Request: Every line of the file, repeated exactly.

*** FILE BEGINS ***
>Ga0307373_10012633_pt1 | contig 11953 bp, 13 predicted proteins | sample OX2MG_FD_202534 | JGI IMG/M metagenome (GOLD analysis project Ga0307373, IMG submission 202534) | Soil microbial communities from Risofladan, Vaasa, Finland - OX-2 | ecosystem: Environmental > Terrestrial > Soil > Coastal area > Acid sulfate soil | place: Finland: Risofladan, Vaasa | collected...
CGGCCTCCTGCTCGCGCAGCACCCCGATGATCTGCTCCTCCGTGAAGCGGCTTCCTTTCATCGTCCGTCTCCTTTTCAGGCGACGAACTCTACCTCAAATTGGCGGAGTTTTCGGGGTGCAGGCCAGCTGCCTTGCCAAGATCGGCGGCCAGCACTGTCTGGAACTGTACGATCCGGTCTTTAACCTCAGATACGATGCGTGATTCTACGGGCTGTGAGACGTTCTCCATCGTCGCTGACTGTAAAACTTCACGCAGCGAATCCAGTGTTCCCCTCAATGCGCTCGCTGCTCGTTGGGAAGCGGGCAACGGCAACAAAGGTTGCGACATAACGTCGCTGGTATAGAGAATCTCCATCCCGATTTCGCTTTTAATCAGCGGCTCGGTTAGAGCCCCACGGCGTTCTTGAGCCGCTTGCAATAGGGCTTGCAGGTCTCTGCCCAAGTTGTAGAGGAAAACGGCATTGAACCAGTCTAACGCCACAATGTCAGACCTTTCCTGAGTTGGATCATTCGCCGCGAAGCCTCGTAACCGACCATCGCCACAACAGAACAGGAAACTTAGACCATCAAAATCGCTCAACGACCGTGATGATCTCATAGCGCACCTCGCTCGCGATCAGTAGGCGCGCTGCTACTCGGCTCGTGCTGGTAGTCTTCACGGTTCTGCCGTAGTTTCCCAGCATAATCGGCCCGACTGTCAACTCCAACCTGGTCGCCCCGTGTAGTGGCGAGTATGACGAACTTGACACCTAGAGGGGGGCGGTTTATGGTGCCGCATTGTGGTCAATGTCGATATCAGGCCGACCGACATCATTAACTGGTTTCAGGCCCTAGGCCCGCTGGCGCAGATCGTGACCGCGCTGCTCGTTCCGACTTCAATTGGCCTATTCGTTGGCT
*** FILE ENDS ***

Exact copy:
>Ga0307373_10012633_pt1 | contig 11953 bp, 13 predicted proteins | sample OX2MG_FD_202534 | JGI IMG/M metagenome (GOLD analysis project Ga0307373, IMG submission 202534) | Soil microbial communities from Risofladan, Vaasa, Finland - OX-2 | ecosystem: Environmental > Terrestrial > Soil > Coastal area > Acid sulfate soil | place: Finland: Risofladan, Vaasa | collected...
CGGCCTCCTGCTCGCGCAGCACCCCGATGATCTGCTCCTCCGTGAAGCGGCTTCCTTTCATCGTCCGTCTCCTTTTCAGGCGACGAACTCTACCTCAAATTGGCGGAGTTTTCGGGGTGCAGGCCAGCTGCCTTGCCAAGATCGGCGGCCAGCACTGTCTGGAACTGTACGATCCGGTCTTTAACCTCAGATACGATGCGTGATTCTACGGGCTGTGAGACGTTCTCCATCGTCGCTGACTGTAAAACTTCACGCAGCGAATCCAGTGTTCCCCTCAATGCGCTCGCTGCTCGTTGGGAAGCGGGCAACGGCAACAAAGGTTGCGACATAACGTCGCTGGTATAGAGAATCTCCATCCCGATTTCGCTTTTAATCAGCGGCTCGGTTAGAGCCCCACGGCGTTCTTGAGCCGCTTGCAATAGGGCTTGCAGGTCTCTGCCCAAGTTGTAGAGGAAAACGGCATTGAACCAGTCTAACGCCACAATGTCAGACCTTTCCTGAGTTGGATCATTCGCCGCGAAGCCTCGTAACCGACCATCGCCACAACAGAACAGGAAACTTAGACCATCAAAATCGCTCAACGACCGTGATGATCTCATAGCGCACCTCGCTCGCGATCAGTAGGCGCGCTGCTACTCGGCTCGTGCTGGTAGTCTTCACGGTTCTGCCGTAGTTTCCCAGCATAATCGGCCCGACTGTCAACTCCAACCTGGTCGCCCCGTGTAGTGGCGAGTATGACGAACTTGACACCTAGAGGGGGGCGGTTTATGGTGCCGCATTGTGGTCAATGTCGATATCAGGCCGACCGACATCATTAACTGGTTTCAGGCCCTAGGCCCGCTGGCGCAGATCGTGACCGCGCTGCTCGTTCCGACTTCAATTGGCCTATTCGTTGGCT